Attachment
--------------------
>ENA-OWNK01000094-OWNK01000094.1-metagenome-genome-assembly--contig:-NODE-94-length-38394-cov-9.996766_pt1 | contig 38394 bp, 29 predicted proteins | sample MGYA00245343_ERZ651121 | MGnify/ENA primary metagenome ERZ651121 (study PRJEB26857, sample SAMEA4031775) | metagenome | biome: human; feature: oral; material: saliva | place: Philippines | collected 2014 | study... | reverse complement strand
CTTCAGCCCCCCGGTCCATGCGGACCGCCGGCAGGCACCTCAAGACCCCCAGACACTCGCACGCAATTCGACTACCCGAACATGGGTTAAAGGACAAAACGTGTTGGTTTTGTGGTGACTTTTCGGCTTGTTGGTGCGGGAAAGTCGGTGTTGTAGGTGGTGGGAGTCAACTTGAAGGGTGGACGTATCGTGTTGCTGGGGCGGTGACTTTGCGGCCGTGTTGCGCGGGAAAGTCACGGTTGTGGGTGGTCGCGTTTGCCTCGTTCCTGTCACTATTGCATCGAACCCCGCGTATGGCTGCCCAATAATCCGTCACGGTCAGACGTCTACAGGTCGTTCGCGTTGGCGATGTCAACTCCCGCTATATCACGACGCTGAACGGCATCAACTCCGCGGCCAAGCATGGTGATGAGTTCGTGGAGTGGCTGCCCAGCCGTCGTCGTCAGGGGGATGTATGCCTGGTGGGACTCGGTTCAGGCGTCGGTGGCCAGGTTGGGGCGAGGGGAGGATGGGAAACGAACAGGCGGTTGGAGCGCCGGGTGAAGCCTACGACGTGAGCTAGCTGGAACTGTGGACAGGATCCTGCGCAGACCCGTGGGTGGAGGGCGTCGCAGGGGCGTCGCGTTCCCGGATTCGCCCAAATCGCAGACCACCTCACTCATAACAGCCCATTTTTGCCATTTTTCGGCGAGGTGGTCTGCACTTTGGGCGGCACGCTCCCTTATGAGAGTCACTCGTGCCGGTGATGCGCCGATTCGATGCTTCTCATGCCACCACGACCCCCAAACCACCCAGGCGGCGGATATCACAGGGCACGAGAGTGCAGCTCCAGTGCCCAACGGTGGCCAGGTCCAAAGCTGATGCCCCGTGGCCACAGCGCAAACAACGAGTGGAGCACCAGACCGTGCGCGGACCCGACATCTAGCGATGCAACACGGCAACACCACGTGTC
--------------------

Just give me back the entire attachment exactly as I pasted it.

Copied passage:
>ENA-OWNK01000094-OWNK01000094.1-metagenome-genome-assembly--contig:-NODE-94-length-38394-cov-9.996766_pt1 | contig 38394 bp, 29 predicted proteins | sample MGYA00245343_ERZ651121 | MGnify/ENA primary metagenome ERZ651121 (study PRJEB26857, sample SAMEA4031775) | metagenome | biome: human; feature: oral; material: saliva | place: Philippines | collected 2014 | study... | reverse complement strand
CTTCAGCCCCCCGGTCCATGCGGACCGCCGGCAGGCACCTCAAGACCCCCAGACACTCGCACGCAATTCGACTACCCGAACATGGGTTAAAGGACAAAACGTGTTGGTTTTGTGGTGACTTTTCGGCTTGTTGGTGCGGGAAAGTCGGTGTTGTAGGTGGTGGGAGTCAACTTGAAGGGTGGACGTATCGTGTTGCTGGGGCGGTGACTTTGCGGCCGTGTTGCGCGGGAAAGTCACGGTTGTGGGTGGTCGCGTTTGCCTCGTTCCTGTCACTATTGCATCGAACCCCGCGTATGGCTGCCCAATAATCCGTCACGGTCAGACGTCTACAGGTCGTTCGCGTTGGCGATGTCAACTCCCGCTATATCACGACGCTGAACGGCATCAACTCCGCGGCCAAGCATGGTGATGAGTTCGTGGAGTGGCTGCCCAGCCGTCGTCGTCAGGGGGATGTATGCCTGGTGGGACTCGGTTCAGGCGTCGGTGGCCAGGTTGGGGCGAGGGGAGGATGGGAAACGAACAGGCGGTTGGAGCGCCGGGTGAAGCCTACGACGTGAGCTAGCTGGAACTGTGGACAGGATCCTGCGCAGACCCGTGGGTGGAGGGCGTCGCAGGGGCGTCGCGTTCCCGGATTCGCCCAAATCGCAGACCACCTCACTCATAACAGCCCATTTTTGCCATTTTTCGGCGAGGTGGTCTGCACTTTGGGCGGCACGCTCCCTTATGAGAGTCACTCGTGCCGGTGATGCGCCGATTCGATGCTTCTCATGCCACCACGACCCCCAAACCACCCAGGCGGCGGATATCACAGGGCACGAGAGTGCAGCTCCAGTGCCCAACGGTGGCCAGGTCCAAAGCTGATGCCCCGTGGCCACAGCGCAAACAACGAGTGGAGCACCAGACCGTGCGCGGACCCGACATCTAGCGATGCAACACGGCAACACCACGTGTC